She was 19 and working as a ticket seller at the local Princess Picture Theatre when she first heard mention of the proposed Toowoomba Carnival of Flowers, and her unexpected nomination for Carnival Queen.

“I remember it vividly. We were in the dining room of the Canberra Hotel in Russell Street, which my family managed, when my mother returned from the meeting of the licensed victuallers (now called The Hoteliers Association) and told me I’d been nominated to be sponsored by the Association!”

Fay’s well-remembered reply was a cautious, “Doing what? Nominated to do what?”

After her mother explained the Association wanted her to be their sponsored contestant in the proposed Carnival Queen competition, her initial reaction was horror.

“I said, ‘It’s not one of those beauty pageants is it? If so, I don’t want to be in it’.” Relief flooded in when my mother laughed and quickly responded with, “It’s a competition to raise funds. Whoever raises the most money wins the contest and becomes the Carnival Queen. Quite simple really and it is all for a wonderful cause.”

The good cause being two nominated charities – The Bush Children’s Health Scheme and Legacy.

Fay was still not convinced. But her mother ignored her protests saying, “You’ll do it well and enjoy every moment, you will have no problems raising money as you must know half the people of Toowoomba.”

That was how Fay Ryan became the nominated Carnival Queen contestant for the Licensed Victuallers.

Three other candidates were sponsored for the first Carnival Queen competition. The R.S.S.I.A.L.A (Returned Soldiers) sponsored Dawn Hillocks; Table Tennis Association sponsored Patricia Power, and Rotary sponsored Fiona Stewart.

Concerned as to how she was going to raise the money, she asked her father who succinctly replied, ‘Chook raffles and chocolate wheels!’

With ambitions greater than chocolate wheels, Fay began fundraising through local dances, donation boxes in hotel bars and meat tray raffles.

“Then came a couple of brilliant ideas that left locals agog,” Fay recalls. “We organised a rugby football match between the Ladies of Toowoomba and the Ladies of Warwick. My Dad came up with the idea for the curtain raiser at this big event to be a rugby match between the Toowoomba jockeys and the Brisbane jockeys, as he was well connected in the horse racing community. The football match was an amazing event and created great interest.”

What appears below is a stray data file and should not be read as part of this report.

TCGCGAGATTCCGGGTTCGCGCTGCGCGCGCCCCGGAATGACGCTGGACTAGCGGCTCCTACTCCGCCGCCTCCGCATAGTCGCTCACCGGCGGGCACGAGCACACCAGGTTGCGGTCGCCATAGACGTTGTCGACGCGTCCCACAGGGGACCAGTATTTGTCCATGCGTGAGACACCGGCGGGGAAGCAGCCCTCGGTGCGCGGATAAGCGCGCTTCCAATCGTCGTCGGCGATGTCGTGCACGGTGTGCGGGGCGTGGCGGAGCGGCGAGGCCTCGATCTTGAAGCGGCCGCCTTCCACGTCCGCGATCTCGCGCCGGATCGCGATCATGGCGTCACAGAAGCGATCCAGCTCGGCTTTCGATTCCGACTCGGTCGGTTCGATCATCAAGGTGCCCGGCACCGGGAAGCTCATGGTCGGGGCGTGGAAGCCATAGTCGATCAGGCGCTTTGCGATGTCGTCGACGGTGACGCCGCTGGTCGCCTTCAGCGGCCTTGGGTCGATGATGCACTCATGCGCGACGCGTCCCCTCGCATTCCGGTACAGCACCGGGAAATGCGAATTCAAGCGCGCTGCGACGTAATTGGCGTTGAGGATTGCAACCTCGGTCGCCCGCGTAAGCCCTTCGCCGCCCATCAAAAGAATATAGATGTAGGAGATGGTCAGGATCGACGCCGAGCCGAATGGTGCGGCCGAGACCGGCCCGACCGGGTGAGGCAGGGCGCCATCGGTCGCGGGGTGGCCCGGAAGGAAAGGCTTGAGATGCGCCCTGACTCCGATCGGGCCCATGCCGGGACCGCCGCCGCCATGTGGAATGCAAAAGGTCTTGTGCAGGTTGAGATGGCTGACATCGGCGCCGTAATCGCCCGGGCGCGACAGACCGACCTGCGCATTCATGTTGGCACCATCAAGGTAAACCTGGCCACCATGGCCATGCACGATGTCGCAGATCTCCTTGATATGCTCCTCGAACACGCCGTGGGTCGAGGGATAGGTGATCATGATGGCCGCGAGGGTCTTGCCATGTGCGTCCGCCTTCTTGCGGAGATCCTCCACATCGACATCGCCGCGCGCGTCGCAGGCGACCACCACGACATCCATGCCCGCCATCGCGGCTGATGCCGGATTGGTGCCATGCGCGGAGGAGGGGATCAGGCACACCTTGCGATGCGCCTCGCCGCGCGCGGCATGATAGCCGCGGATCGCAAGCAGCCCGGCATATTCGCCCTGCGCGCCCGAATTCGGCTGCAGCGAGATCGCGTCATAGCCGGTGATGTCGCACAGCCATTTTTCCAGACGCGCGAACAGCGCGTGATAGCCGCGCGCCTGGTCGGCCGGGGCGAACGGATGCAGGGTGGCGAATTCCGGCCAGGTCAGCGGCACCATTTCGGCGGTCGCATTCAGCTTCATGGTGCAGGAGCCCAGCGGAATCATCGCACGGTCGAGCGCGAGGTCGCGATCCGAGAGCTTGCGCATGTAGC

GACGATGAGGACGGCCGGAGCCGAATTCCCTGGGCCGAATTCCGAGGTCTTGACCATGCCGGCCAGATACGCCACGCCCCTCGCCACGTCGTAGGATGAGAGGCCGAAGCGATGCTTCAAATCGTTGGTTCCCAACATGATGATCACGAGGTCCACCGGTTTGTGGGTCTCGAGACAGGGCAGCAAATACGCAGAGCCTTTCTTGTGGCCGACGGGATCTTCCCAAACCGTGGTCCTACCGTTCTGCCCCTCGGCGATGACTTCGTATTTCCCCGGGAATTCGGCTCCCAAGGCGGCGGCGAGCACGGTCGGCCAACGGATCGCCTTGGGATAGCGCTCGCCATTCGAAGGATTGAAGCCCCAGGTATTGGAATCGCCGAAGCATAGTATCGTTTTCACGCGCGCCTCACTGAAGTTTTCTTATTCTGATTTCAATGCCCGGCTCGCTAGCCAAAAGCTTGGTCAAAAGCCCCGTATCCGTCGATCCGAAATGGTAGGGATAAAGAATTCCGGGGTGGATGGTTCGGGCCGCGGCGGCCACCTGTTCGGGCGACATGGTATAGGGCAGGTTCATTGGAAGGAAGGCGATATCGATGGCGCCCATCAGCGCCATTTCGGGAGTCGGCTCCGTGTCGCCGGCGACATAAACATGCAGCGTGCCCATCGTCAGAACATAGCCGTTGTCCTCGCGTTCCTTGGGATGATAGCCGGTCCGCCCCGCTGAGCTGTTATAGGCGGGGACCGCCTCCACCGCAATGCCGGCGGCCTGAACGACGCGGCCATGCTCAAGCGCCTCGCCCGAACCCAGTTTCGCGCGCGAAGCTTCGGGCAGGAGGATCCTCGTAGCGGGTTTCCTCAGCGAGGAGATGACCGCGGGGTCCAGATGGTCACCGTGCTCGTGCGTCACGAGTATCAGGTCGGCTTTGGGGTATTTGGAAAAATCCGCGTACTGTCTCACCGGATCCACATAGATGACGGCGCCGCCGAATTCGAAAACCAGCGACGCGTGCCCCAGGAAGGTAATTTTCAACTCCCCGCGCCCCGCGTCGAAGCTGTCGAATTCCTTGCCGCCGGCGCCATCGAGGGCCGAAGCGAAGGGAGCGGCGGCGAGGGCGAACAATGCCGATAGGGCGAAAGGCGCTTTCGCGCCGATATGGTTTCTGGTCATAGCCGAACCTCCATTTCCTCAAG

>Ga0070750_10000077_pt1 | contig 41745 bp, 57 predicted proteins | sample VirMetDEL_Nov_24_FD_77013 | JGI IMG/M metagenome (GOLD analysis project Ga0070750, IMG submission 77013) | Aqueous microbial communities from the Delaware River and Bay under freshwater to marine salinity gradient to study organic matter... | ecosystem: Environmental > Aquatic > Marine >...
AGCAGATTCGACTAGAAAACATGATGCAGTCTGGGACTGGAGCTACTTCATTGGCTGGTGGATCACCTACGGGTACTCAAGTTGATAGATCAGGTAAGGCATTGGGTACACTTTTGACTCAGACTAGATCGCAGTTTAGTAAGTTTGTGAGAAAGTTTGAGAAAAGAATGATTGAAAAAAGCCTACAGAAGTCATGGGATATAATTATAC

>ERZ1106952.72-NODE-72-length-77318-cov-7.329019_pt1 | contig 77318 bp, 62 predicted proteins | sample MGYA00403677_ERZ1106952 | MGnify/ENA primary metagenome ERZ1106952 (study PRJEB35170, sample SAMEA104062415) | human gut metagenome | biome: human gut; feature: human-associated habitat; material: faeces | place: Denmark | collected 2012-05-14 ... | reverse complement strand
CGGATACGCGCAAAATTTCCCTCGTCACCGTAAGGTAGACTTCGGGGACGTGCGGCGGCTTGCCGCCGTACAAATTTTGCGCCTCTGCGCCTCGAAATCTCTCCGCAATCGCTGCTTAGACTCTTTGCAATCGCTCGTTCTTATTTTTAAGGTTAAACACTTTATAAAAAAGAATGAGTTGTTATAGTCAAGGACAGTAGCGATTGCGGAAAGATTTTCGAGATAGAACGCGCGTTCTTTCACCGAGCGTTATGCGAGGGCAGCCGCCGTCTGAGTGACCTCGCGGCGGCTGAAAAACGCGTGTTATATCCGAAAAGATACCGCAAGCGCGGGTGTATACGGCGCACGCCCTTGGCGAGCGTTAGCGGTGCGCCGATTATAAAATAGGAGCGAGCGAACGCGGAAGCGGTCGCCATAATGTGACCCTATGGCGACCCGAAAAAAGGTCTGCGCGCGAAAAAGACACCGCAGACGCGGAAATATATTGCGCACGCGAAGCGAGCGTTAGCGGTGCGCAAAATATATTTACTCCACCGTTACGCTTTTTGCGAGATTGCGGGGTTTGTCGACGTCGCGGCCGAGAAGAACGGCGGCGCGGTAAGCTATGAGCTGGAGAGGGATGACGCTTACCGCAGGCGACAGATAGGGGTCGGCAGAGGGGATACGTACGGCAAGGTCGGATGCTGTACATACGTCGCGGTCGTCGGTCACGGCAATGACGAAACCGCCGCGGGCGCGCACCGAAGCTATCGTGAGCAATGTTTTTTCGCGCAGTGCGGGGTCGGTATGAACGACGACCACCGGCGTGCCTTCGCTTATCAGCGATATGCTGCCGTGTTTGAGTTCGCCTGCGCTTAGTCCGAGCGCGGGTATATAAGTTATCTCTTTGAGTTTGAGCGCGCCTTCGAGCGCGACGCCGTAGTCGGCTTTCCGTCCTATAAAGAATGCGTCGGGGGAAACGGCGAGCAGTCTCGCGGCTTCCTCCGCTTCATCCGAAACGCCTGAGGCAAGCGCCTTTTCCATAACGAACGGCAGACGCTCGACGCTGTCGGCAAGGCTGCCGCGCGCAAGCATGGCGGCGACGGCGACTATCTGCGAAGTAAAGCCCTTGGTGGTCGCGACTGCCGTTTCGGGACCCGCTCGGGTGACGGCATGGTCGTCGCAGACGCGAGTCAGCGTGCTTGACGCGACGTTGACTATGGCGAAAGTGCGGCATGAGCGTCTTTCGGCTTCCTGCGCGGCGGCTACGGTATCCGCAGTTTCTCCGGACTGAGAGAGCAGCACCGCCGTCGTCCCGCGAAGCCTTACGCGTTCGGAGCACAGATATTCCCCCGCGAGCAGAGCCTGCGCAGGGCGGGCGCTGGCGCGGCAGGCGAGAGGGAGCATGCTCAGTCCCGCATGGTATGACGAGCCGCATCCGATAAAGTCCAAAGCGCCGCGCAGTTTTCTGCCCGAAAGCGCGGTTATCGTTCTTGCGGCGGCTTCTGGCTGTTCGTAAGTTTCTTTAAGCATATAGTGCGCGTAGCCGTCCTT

“To keep up local enthusiasm the Carnival Committee erected a gigantic barometer atop Coles, with the four contestants’ names and their monetary success shown on a moving indicator. I became concerned when my name barely moved from the bottom. Expressing this concern to my mother she became evasive. Her explanation was, “Fay, carnivals and competitions are like a game of poker. You don’t show your hand!”

“It was not until the night of the final announcement when she went down to the Carnival office with bags of uncounted money that it was discovered that I had raised as much as the other three contestants combined!”

Fay recalls clearly the first Toowoomba Carnival of Flowers parade, which culminated in her crowning ceremony.

“I was walking along the bridge to my ‘coronation’, trying to manage my train, orb and sceptre, quite nervous as the crowning was to be done by Dame Annabelle Rankin, who was a Senator at the time. Even I was surprised by the formality of it all! When all of a sudden, someone in the crowd shouted “Good onya Fay!” which caused me to laugh and made me realise that no matter what I was pretending to be, I was really still just Fay!”

Whilst the only prize she gained from her win was a small certificate (and a trip to Katoomba donated by Mr McCafferty from McCafferty buses) she believes the experience of winning Carnival Queen made her confident, and more aware of the importance of civic duties.

She went on to win the RSL Girl in a Million Quest in Rockhampton a couple of years later and she has returned to Toowoomba for the Carnival every decade since.

Fay moved from Toowoomba in 1951 and now lives in Bellbowrie, where she has created a magnificent garden inspired by her time in Toowoomba. She is the mother of five, grandmother of 16 and great grandmother of 10.